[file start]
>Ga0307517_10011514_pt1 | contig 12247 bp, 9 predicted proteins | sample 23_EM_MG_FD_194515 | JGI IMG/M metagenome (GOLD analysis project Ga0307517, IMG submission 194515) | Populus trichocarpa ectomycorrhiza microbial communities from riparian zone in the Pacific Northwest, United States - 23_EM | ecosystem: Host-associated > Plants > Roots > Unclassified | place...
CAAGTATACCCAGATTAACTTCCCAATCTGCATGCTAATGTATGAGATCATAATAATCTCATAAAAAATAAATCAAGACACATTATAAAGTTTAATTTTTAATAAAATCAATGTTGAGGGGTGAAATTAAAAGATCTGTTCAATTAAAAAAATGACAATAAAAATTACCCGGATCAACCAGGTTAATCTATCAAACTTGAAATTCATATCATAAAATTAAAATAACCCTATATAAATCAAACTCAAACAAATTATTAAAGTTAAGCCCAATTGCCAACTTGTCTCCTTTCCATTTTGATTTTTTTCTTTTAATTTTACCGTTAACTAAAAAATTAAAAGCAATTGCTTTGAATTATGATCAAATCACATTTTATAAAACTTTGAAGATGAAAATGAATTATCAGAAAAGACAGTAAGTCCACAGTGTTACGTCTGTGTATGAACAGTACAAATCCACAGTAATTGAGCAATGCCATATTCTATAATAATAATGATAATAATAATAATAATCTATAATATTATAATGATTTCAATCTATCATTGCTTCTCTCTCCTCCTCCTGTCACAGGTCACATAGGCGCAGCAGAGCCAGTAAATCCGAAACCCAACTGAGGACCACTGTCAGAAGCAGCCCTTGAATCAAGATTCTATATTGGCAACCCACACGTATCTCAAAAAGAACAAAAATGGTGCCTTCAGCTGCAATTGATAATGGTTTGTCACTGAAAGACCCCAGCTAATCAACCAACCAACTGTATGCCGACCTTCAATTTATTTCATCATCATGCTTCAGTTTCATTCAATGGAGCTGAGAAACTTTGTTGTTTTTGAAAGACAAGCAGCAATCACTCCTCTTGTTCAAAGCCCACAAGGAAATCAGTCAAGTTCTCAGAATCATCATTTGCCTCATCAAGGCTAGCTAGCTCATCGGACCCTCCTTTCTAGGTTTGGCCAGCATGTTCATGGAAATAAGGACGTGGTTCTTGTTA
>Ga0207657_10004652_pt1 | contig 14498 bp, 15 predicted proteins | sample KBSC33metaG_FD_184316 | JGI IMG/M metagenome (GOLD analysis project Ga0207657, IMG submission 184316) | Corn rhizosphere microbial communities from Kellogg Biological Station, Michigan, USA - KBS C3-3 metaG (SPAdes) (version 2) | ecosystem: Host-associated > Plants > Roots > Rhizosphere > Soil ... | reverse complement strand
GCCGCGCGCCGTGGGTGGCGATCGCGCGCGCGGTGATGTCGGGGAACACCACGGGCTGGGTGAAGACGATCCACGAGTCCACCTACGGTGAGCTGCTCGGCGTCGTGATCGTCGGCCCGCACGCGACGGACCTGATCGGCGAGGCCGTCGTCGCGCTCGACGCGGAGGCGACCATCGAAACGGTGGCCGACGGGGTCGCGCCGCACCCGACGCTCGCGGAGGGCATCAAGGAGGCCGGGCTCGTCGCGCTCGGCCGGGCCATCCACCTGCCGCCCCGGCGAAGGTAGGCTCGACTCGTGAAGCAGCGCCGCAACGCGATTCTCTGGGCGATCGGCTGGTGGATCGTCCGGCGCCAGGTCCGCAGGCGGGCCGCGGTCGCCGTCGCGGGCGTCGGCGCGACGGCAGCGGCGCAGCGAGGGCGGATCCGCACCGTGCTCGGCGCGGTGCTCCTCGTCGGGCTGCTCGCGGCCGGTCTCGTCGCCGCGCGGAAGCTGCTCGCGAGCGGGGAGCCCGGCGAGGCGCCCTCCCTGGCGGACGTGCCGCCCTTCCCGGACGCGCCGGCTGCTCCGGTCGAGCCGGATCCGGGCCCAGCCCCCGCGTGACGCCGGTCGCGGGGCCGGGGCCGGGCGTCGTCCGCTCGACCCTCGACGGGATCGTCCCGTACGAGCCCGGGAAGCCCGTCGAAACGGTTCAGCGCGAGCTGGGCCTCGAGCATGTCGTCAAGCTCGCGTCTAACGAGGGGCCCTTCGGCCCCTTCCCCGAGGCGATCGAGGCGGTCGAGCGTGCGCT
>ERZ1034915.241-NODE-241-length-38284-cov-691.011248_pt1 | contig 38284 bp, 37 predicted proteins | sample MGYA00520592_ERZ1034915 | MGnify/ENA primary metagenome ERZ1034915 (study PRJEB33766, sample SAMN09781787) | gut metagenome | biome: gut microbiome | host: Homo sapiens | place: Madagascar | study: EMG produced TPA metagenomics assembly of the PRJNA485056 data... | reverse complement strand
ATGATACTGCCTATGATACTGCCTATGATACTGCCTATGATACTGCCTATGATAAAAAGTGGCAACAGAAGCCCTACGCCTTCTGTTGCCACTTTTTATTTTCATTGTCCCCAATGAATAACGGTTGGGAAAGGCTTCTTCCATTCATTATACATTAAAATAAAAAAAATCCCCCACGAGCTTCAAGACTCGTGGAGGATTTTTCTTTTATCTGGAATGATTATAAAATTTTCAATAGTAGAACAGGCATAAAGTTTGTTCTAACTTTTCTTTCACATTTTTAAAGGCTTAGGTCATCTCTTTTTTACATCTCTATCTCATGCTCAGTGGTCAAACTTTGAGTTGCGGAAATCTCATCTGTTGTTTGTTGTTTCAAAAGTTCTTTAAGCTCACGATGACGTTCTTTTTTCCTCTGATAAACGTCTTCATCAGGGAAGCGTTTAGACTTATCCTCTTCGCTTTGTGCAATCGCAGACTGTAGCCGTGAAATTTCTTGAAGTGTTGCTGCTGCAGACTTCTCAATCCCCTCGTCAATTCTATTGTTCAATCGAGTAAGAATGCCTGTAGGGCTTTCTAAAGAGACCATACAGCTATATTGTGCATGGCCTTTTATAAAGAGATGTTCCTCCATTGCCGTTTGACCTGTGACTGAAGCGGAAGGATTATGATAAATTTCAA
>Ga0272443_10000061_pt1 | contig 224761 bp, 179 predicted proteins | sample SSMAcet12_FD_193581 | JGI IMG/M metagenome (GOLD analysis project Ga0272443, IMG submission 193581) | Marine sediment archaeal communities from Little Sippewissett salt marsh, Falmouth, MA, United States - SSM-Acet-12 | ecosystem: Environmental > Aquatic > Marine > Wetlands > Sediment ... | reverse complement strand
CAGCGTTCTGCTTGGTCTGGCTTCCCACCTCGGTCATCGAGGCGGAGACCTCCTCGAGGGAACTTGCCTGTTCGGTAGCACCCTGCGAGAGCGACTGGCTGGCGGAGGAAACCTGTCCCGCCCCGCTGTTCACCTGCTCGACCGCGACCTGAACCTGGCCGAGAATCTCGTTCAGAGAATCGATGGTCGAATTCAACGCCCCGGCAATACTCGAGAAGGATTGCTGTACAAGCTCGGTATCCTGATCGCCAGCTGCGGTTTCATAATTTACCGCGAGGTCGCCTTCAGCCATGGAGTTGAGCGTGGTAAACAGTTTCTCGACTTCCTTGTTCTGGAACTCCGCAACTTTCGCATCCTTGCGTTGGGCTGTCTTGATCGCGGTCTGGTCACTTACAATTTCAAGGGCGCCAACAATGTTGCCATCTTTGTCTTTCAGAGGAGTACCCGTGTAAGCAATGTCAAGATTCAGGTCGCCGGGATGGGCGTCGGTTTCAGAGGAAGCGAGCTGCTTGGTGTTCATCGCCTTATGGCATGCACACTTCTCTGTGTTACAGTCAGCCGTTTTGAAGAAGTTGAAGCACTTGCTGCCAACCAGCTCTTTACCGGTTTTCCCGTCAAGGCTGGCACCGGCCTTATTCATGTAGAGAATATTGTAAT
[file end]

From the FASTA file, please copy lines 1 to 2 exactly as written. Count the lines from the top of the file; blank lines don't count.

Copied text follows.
>Ga0307517_10011514_pt1 | contig 12247 bp, 9 predicted proteins | sample 23_EM_MG_FD_194515 | JGI IMG/M metagenome (GOLD analysis project Ga0307517, IMG submission 194515) | Populus trichocarpa ectomycorrhiza microbial communities from riparian zone in the Pacific Northwest, United States - 23_EM | ecosystem: Host-associated > Plants > Roots > Unclassified | place...
CAAGTATACCCAGATTAACTTCCCAATCTGCATGCTAATGTATGAGATCATAATAATCTCATAAAAAATAAATCAAGACACATTATAAAGTTTAATTTTTAATAAAATCAATGTTGAGGGGTGAAATTAAAAGATCTGTTCAATTAAAAAAATGACAATAAAAATTACCCGGATCAACCAGGTTAATCTATCAAACTTGAAATTCATATCATAAAATTAAAATAACCCTATATAAATCAAACTCAAACAAATTATTAAAGTTAAGCCCAATTGCCAACTTGTCTCCTTTCCATTTTGATTTTTTTCTTTTAATTTTACCGTTAACTAAAAAATTAAAAGCAATTGCTTTGAATTATGATCAAATCACATTTTATAAAACTTTGAAGATGAAAATGAATTATCAGAAAAGACAGTAAGTCCACAGTGTTACGTCTGTGTATGAACAGTACAAATCCACAGTAATTGAGCAATGCCATATTCTATAATAATAATGATAATAATAATAATAATCTATAATATTATAATGATTTCAATCTATCATTGCTTCTCTCTCCTCCTCCTGTCACAGGTCACATAGGCGCAGCAGAGCCAGTAAATCCGAAACCCAACTGAGGACCACTGTCAGAAGCAGCCCTTGAATCAAGATTCTATATTGGCAACCCACACGTATCTCAAAAAGAACAAAAATGGTGCCTTCAGCTGCAATTGATAATGGTTTGTCACTGAAAGACCCCAGCTAATCAACCAACCAACTGTATGCCGACCTTCAATTTATTTCATCATCATGCTTCAGTTTCATTCAATGGAGCTGAGAAACTTTGTTGTTTTTGAAAGACAAGCAGCAATCACTCCTCTTGTTCAAAGCCCACAAGGAAATCAGTCAAGTTCTCAGAATCATCATTTGCCTCATCAAGGCTAGCTAGCTCATCGGACCCTCCTTTCTAGGTTTGGCCAGCATGTTCATGGAAATAAGGACGTGGTTCTTGTTA